But not just any faces. Usability demi-god Jakob Nielsen says “A call center ad with a model in it on the phone may be a good picture technically, but it will more likely be ignored”. So, avoid using cheesy stock photos.
Here’s a “Duh!!” tactic for you: people love free samples. But guess what? They’ll not only gladly take a free sample, they’ll often end up buying the whole enchilada after trying the sample!
For food samples, in one study, at least 25% of the people trying the samples ended up buying the product.
In the digital space it’s easier to give something away, be it a free report, free series of online videos, or a trial copy of software.
I know this very well from personal experience. I’ve sold hundreds of thousands of dollars of health-related information products by first enticing people to give me their address, in exchange for an e-course on particular health treatments.
That’s right, fellas – size DOES matter!
Marketing Experiments conducted a test to see what converts best: short or long copy. In their test long copy outperformed short copy by a good margin in all tests.
While it certainly depends on your target audience, an easy way out of this problem is to use some other form of copy. See how Copyblogger uses a video on the landing page and very short text copy.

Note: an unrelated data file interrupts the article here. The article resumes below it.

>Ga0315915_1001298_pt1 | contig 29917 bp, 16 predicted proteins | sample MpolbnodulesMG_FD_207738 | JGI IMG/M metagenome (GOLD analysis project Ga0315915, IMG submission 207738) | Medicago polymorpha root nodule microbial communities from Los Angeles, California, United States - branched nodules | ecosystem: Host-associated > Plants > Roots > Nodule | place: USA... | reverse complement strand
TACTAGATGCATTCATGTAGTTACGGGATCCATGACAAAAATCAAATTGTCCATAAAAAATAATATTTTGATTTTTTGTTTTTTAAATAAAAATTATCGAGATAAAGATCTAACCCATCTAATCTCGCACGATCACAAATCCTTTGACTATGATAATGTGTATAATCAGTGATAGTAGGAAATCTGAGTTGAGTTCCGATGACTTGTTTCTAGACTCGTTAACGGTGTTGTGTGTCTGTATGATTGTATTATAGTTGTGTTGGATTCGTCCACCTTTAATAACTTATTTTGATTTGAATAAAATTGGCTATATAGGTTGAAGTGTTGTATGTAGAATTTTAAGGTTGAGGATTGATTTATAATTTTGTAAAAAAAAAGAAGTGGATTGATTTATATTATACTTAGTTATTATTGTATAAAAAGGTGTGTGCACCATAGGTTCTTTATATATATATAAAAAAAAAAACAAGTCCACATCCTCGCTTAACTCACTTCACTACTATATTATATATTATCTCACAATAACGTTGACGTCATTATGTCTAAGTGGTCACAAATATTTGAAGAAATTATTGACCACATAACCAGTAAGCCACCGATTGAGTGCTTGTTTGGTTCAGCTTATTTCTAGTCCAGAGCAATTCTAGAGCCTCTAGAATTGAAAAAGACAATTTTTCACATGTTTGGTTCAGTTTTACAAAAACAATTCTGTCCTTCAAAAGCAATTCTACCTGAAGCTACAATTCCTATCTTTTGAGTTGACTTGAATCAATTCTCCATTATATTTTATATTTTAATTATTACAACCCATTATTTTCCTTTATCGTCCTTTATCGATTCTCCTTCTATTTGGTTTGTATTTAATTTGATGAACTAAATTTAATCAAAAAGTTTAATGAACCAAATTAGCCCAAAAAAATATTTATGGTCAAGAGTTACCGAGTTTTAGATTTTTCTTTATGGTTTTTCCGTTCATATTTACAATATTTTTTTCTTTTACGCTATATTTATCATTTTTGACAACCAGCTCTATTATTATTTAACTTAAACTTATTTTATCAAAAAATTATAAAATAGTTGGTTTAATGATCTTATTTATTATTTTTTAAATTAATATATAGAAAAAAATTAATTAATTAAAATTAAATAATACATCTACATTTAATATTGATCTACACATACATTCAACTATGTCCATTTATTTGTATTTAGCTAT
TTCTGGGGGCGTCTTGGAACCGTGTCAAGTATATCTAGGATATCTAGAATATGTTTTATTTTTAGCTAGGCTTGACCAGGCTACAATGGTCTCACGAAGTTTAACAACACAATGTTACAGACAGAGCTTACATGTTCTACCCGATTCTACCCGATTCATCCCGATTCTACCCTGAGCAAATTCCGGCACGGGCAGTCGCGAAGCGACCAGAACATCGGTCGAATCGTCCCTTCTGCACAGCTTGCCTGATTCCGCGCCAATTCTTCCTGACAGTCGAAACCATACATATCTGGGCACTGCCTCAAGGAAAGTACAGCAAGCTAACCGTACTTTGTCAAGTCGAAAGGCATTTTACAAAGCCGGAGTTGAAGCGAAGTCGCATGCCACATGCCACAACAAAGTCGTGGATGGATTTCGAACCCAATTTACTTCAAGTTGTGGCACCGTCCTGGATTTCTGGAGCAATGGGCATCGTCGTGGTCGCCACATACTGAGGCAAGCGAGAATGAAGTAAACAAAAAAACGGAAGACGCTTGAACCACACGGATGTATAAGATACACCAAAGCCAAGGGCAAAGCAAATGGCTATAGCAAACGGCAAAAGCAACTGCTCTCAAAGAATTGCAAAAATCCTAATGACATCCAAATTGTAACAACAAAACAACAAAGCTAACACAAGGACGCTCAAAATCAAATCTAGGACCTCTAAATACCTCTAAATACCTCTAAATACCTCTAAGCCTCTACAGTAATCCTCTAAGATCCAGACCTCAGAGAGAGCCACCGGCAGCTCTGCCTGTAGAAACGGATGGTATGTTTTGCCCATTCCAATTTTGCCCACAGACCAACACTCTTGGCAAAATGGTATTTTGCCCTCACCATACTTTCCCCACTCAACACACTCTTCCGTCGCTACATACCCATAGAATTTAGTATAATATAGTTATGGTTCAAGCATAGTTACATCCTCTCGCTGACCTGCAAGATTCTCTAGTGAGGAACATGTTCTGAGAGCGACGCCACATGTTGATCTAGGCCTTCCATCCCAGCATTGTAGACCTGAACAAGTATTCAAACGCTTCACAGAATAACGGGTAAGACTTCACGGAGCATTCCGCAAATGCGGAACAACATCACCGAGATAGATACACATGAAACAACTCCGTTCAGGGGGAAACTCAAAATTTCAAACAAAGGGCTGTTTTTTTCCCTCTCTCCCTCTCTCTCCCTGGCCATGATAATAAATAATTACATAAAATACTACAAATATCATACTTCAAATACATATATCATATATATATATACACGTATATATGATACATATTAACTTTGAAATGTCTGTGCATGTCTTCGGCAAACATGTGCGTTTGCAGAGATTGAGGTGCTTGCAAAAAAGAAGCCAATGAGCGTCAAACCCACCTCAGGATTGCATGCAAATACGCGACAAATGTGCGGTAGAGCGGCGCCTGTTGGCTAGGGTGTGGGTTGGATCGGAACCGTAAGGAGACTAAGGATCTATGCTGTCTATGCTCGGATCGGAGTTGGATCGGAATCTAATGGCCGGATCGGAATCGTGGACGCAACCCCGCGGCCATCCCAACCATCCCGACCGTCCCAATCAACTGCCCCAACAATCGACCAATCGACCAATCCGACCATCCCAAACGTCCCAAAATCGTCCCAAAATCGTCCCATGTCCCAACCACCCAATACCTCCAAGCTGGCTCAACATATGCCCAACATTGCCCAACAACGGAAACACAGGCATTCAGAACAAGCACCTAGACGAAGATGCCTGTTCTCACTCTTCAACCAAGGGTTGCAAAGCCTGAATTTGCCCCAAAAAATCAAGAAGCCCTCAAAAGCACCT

The top left corner of every webpage is the corner that receives the most attention. Scientists have used advanced eye tracking programs to come to this conclusion. Yahoo also conducted a similar study. It is always the top left corner that is viewed first.
So it makes sense to place the opt-in form in the top left hand corner of a webpage to increase sign ups.
Sometimes, it can be difficult to place forms in the top left hand corner of a webpage. The vast majority of WordPress themes don’t allow users to place widgets in the top left hand corner of the theme.Don’t worry. It’s still possible to optimize your opt-in placement without ruining the theme.
When Stanford Smith placed his opt-in form at the top of his blog he saw a 26% increase in signups when he moved his form to the top.
It’s better to place your opt-in forms above the fold but Jakob Nielsen suggests placing the most important content above the fold.
Eye-tracking software has given us some incredible insights into how people read. One of these insights is that people don’t read most of the text that is in front of their eyes; they scan it. In other words, they skip sentences quickly to find the information that they are seeking.
But they don’t scan text from the left side to right side all the way down the page, like you would imagine. Several different studies have been done on this topic, and all of them confirm this fact. People read the first sentence from the left to the right, then just half of the second sentence, and then just the first words of the third sentence, and so on.
In 2008 a study revealed that only around 20% of website visitors actually read the text on a given page; 28% at most.
The dark red zones in the image above represent where people look when they are browsing a webpage. It is important to remember that most people won’t read all of your content word for word. They will scan it for certain formats, such as bold text, and lists. Remember to include formatted text in your article if you want people to remember the point of each article. You can tell that most of the shapes resemble the letter F.
• The top left-hand corner of a website is the most popular spot.